Zec mountain is a mid-Bosnian mountain that belongs to the Vranica’s mountain group and is geomorphologically one of the reef branches of the indented mass of Vranica. The highest peak of the mountain is Smiljeva kosa (1871 m). On the Zec mountain there are deposits of quartz porphyry. On the slopes of Zec mountain, at 1430 meters above sea level, there is a fortress and a mansion of the Bosnian kings called ”Kozograd”.
There are also Veliko/Great and Malo/Little lake on the Zec mountain. Although the Neretvica river flows under the slopes of the nearby Vitreusa mountain, the first kilometer reaches the southeastern slopes of Zec Mountain. Further on, it makes its way through large chasms and deep notches until it finally descends to the plain of Podhum village, from where it flows peacefully to its confluence with the Neretva River near Ostrozac. The endemic White Vranica’s Bell is growing on Zec mountain.
Mountain slopes of Bitovnja are located in the northwest of Konjic municipality. Its western, southern and southeastern hillsides are part of this municipality. It is about 10 km north of the town of Konjic. To the east it continues to Ivan mountain, and to the northwest and west to Pogorelica and Zec mountain. The highest peak of Bitovnja is Lisin (1 742 m). It is an orographic separation between the Black Sea and the Adriatic basins.
There are river springs of Zeljeznica and Crna on Bitovnja’s mountain, which belong to the basin of Bosna (the Black Sea basin), and to Tresanica and Kraljustica, tributaries of the Neretva and Jablanicko lake (Adriatic basin). The mountain is rich by waters and many springs. Up to 1500 m in height there are mixed and coniferous forests and the highest parts are pastures.
Treskavica is part of the Konjic municipality with its western and southwestern parts. This mountain is divided into two units: the northern part called Bosanska or Trnovska Treskavica and the southern part called Hercegovacka, Humska or Kalinovacka Treskavica. The highest peak of Treskavica is at 2 088 metres and is characterized by the fact that mountaineers call it by different names (Paklijas, Djokin toranj/tower, Mala caba).
Treskavica is separated from Visocica in the west by the river Ljuta, in the northwest by the mountain Bjelasnica, in the north and northeast by mountain Jahorina, where the Crna river is a natural border, and in the south and southeast by the mountain Lelija. This mountain abounds in water, with 365 springheads or springs, among which are the springs of five major rivers, namely: Bistrica, Ljuta, Bijela and Rakitnica, where Ljuta flows throughout the area of Konjic municipality, and Rakitnica by its middle and lower streams.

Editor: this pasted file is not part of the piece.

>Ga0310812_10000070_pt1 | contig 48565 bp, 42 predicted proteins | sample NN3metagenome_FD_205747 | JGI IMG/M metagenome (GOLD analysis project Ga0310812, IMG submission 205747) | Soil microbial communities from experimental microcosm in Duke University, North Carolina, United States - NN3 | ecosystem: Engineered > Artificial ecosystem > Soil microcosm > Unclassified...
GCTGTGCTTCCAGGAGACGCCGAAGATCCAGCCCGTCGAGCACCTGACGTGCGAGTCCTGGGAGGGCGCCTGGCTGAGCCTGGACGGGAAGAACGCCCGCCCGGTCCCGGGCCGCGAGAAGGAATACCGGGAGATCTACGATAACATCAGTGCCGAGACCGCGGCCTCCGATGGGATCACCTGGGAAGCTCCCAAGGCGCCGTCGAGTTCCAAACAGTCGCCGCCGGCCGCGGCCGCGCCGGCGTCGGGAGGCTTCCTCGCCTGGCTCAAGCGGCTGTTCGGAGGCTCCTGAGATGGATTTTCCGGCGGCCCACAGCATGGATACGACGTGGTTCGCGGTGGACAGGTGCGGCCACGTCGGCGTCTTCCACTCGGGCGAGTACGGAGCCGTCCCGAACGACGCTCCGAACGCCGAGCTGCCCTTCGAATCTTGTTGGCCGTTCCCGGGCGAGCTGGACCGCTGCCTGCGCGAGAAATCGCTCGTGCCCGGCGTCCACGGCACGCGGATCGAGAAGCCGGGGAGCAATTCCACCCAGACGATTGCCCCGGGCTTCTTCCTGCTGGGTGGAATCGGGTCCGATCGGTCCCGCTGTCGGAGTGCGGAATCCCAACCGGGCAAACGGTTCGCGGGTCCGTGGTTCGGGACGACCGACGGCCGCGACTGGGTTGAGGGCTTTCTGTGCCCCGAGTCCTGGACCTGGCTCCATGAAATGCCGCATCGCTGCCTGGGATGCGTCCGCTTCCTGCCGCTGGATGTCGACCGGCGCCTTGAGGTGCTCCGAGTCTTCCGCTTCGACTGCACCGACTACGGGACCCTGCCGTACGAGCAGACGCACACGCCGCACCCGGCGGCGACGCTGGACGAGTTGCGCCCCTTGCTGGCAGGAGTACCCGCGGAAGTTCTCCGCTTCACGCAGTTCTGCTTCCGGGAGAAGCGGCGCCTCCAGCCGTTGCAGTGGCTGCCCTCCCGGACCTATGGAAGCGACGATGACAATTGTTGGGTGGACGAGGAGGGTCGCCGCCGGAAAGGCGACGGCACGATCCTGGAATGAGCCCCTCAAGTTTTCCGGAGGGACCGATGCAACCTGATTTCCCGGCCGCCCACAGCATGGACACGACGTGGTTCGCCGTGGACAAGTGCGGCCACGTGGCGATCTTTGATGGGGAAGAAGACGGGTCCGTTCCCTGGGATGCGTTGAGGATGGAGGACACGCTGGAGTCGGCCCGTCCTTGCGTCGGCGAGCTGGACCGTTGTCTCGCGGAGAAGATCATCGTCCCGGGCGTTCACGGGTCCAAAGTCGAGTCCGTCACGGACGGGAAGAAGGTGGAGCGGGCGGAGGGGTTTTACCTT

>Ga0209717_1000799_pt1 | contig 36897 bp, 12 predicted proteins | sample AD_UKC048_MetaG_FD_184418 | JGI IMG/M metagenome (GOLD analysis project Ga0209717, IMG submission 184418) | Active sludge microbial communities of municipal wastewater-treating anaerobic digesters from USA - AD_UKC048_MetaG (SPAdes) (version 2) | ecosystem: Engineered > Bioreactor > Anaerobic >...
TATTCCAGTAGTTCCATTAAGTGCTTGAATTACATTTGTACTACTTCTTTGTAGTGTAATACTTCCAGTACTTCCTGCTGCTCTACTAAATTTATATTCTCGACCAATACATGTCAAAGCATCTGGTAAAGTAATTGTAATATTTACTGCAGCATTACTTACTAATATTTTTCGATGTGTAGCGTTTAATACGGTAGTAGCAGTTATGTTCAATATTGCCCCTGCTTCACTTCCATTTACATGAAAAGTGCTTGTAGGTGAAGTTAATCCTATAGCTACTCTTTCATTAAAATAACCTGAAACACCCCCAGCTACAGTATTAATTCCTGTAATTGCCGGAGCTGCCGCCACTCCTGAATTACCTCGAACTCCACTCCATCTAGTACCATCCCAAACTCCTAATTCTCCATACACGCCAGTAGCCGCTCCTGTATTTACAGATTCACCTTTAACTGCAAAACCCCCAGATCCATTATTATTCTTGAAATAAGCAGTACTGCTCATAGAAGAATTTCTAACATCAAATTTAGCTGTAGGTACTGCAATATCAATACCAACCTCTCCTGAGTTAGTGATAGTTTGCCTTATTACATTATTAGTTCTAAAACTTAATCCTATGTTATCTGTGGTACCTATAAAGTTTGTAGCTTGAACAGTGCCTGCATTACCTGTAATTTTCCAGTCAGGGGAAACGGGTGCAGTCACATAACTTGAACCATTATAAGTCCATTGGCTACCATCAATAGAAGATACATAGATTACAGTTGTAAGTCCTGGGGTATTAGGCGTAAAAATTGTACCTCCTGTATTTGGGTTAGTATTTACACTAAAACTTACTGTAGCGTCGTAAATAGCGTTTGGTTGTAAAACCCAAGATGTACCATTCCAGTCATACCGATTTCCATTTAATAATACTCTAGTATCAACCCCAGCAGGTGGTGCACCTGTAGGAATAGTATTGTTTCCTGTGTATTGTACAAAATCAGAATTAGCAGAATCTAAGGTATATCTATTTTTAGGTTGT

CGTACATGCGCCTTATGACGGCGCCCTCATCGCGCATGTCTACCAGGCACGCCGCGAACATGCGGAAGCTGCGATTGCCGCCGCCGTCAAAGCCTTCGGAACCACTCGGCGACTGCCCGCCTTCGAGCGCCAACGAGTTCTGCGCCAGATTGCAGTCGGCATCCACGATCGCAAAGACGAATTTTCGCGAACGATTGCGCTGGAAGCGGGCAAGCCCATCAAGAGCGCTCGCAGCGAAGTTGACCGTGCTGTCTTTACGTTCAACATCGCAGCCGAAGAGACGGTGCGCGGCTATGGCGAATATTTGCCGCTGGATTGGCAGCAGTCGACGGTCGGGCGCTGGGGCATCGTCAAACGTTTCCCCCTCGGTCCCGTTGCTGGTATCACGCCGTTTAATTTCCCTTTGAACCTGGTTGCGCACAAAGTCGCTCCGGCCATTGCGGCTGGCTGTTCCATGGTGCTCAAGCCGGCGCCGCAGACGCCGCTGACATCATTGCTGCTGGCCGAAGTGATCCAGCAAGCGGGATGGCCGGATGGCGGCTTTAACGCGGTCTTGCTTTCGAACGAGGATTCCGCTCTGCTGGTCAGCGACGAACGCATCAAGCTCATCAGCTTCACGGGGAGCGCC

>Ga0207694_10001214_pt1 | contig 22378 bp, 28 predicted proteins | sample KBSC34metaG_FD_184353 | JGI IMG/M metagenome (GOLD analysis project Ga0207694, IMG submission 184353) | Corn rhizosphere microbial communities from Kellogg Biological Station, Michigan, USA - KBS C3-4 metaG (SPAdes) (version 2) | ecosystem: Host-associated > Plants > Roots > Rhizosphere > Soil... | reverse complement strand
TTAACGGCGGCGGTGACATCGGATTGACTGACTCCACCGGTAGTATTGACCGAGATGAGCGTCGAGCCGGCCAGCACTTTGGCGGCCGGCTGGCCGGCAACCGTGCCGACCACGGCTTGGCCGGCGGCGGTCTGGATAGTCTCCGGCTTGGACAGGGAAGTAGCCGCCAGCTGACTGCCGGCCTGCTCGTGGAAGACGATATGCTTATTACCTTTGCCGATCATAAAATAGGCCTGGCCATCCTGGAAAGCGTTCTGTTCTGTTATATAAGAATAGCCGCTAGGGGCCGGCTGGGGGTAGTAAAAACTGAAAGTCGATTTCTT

The entire length of the Ivan mountain is stretched between Bitovnja in the northwest and Bjelasnica in the southeast. In terms of altitude, it consists of four parts: Rudno Brdo (1270 m), Mali Ivan (1000 m), Ivan saddle (976 m) and Ivan mountain (1542 m). Above Rudno Brdo, a 200 m rises abruptly high fault section of the Bjelasnica-Volujak branch. Thus, morphologically, Ivan mountain is sharply separated from Bjelasnica. In terms of its geomorphological composition and geological composition, Ivan Mountain is the extreme southeastern outcrop of the Central Bosnia mountains.
The lithologic composition is mainly composed of carbonaceous shales, which, as well as its main ridge, fall towards the bend, where, at an altitude of 1 174 m, they enter under the younger Permian hollow limestones and dolomites, of which was built the Ivan saddle. Also, on this area have been discovered bays similar to sinkholes, one abyss, as well as a cave between Bradina and Podorasac, popularly known as the ”Terrifying/Strasiva Cave”. The average annual rainfall is about 1 995 mm. The main hydrological backbone of this area is the Tresanica river, the right tributary of the Neretva river. Ivan saddle is one of the main traffic junctions in the country, passing the M-17 main road, but also a railway linking Herzegovina with Bosnia.